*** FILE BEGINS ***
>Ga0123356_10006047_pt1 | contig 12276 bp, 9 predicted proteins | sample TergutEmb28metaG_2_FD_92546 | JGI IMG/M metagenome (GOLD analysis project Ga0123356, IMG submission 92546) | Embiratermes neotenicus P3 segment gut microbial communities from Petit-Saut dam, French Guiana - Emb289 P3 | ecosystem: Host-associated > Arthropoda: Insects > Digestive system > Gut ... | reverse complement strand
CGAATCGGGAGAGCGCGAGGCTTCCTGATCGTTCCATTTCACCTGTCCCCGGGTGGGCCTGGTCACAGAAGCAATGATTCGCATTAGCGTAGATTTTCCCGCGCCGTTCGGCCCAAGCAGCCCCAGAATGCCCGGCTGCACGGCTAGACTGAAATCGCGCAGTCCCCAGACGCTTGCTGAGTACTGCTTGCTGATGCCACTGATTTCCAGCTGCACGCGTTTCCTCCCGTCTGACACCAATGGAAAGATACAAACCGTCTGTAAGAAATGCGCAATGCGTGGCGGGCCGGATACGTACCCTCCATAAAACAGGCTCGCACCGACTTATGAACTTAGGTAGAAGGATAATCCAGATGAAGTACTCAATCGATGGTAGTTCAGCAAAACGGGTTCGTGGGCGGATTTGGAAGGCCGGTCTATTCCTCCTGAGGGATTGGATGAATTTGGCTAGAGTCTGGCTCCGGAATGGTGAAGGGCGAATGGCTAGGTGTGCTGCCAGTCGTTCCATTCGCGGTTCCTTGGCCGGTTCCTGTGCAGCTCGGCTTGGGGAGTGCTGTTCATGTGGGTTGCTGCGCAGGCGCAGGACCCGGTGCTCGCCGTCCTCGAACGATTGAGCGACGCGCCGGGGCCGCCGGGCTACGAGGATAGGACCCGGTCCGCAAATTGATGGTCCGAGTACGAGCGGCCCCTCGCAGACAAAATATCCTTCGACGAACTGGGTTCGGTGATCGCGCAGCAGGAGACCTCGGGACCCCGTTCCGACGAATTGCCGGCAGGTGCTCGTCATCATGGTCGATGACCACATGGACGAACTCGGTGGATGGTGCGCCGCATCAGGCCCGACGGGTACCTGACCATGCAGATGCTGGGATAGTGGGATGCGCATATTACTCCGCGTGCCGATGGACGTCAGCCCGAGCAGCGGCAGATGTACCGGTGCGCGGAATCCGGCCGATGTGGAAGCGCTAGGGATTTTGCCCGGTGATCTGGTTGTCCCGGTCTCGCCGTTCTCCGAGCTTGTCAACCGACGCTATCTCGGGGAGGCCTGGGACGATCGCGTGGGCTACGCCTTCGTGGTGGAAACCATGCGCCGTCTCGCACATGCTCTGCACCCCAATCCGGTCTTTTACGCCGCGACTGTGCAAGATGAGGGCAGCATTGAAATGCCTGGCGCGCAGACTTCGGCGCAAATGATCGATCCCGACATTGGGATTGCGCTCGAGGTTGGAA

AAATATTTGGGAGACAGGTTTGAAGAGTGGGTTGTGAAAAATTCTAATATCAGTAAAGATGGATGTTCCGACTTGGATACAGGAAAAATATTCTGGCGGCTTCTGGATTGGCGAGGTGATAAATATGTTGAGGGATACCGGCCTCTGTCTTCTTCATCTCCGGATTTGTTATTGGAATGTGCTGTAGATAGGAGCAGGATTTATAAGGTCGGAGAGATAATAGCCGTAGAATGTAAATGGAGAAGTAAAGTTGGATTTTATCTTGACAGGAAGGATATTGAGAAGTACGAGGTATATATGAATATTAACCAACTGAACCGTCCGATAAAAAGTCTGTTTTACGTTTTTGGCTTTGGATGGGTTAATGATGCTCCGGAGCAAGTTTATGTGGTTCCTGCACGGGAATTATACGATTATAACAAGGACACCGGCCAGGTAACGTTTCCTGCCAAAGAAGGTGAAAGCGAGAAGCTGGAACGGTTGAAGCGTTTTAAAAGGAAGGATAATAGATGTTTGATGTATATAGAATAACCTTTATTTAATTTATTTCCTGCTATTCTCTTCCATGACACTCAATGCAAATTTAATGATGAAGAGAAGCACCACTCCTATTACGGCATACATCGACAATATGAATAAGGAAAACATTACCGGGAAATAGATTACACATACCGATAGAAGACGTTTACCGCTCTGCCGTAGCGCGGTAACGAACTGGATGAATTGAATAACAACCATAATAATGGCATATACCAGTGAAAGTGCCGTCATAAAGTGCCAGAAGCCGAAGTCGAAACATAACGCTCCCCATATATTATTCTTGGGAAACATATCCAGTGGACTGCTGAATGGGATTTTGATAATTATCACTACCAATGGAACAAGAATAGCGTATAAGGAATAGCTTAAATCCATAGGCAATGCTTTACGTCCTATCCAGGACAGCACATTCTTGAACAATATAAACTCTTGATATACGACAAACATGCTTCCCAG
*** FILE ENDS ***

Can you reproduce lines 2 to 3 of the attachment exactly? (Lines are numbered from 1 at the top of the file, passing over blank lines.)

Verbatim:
CGAATCGGGAGAGCGCGAGGCTTCCTGATCGTTCCATTTCACCTGTCCCCGGGTGGGCCTGGTCACAGAAGCAATGATTCGCATTAGCGTAGATTTTCCCGCGCCGTTCGGCCCAAGCAGCCCCAGAATGCCCGGCTGCACGGCTAGACTGAAATCGCGCAGTCCCCAGACGCTTGCTGAGTACTGCTTGCTGATGCCACTGATTTCCAGCTGCACGCGTTTCCTCCCGTCTGACACCAATGGAAAGATACAAACCGTCTGTAAGAAATGCGCAATGCGTGGCGGGCCGGATACGTACCCTCCATAAAACAGGCTCGCACCGACTTATGAACTTAGGTAGAAGGATAATCCAGATGAAGTACTCAATCGATGGTAGTTCAGCAAAACGGGTTCGTGGGCGGATTTGGAAGGCCGGTCTATTCCTCCTGAGGGATTGGATGAATTTGGCTAGAGTCTGGCTCCGGAATGGTGAAGGGCGAATGGCTAGGTGTGCTGCCAGTCGTTCCATTCGCGGTTCCTTGGCCGGTTCCTGTGCAGCTCGGCTTGGGGAGTGCTGTTCATGTGGGTTGCTGCGCAGGCGCAGGACCCGGTGCTCGCCGTCCTCGAACGATTGAGCGACGCGCCGGGGCCGCCGGGCTACGAGGATAGGACCCGGTCCGCAAATTGATGGTCCGAGTACGAGCGGCCCCTCGCAGACAAAATATCCTTCGACGAACTGGGTTCGGTGATCGCGCAGCAGGAGACCTCGGGACCCCGTTCCGACGAATTGCCGGCAGGTGCTCGTCATCATGGTCGATGACCACATGGACGAACTCGGTGGATGGTGCGCCGCATCAGGCCCGACGGGTACCTGACCATGCAGATGCTGGGATAGTGGGATGCGCATATTACTCCGCGTGCCGATGGACGTCAGCCCGAGCAGCGGCAGATGTACCGGTGCGCGGAATCCGGCCGATGTGGAAGCGCTAGGGATTTTGCCCGGTGATCTGGTTGTCCCGGTCTCGCCGTTCTCCGAGCTTGTCAACCGACGCTATCTCGGGGAGGCCTGGGACGATCGCGTGGGCTACGCCTTCGTGGTGGAAACCATGCGCCGTCTCGCACATGCTCTGCACCCCAATCCGGTCTTTTACGCCGCGACTGTGCAAGATGAGGGCAGCATTGAAATGCCTGGCGCGCAGACTTCGGCGCAAATGATCGATCCCGACATTGGGATTGCGCTCGAGGTTGGAA

AAATATTTGGGAGACAGGTTTGAAGAGTGGGTTGTGAAAAATTCTAATATCAGTAAAGATGGATGTTCCGACTTGGATACAGGAAAAATATTCTGGCGGCTTCTGGATTGGCGAGGTGATAAATATGTTGAGGGATACCGGCCTCTGTCTTCTTCATCTCCGGATTTGTTATTGGAATGTGCTGTAGATAGGAGCAGGATTTATAAGGTCGGAGAGATAATAGCCGTAGAATGTAAATGGAGAAGTAAAGTTGGATTTTATCTTGACAGGAAGGATATTGAGAAGTACGAGGTATATATGAATATTAACCAACTGAACCGTCCGATAAAAAGTCTGTTTTACGTTTTTGGCTTTGGATGGGTTAATGATGCTCCGGAGCAAGTTTATGTGGTTCCTGCACGGGAATTATACGATTATAACAAGGACACCGGCCAGGTAACGTTTCCTGCCAAAGAAGGTGAAAGCGAGAAGCTGGAACGGTTGAAGCGTTTTAAAAGGAAGGATAATAGATGTTTGATGTATATAGAATAACCTTTATTTAATTTATTTCCTGCTATTCTCTTCCATGACACTCAATGCAAATTTAATGATGAAGAGAAGCACCACTCCTATTACGGCATACATCGACAATATGAATAAGGAAAACATTACCGGGAAATAGATTACACATACCGATAGAAGACGTTTACCGCTCTGCCGTAGCGCGGTAACGAACTGGATGAATTGAATAACAACCATAATAATGGCATATACCAGTGAAAGTGCCGTCATAAAGTGCCAGAAGCCGAAGTCGAAACATAACGCTCCCCATATATTATTCTTGGGAAACATATCCAGTGGACTGCTGAATGGGATTTTGATAATTATCACTACCAATGGAACAAGAATAGCGTATAAGGAATAGCTTAAATCCATAGGCAATGCTTTACGTCCTATCCAGGACAGCACATTCTTGAACAATATAAACTCTTGATATACGACAAACATGCTTCCCAG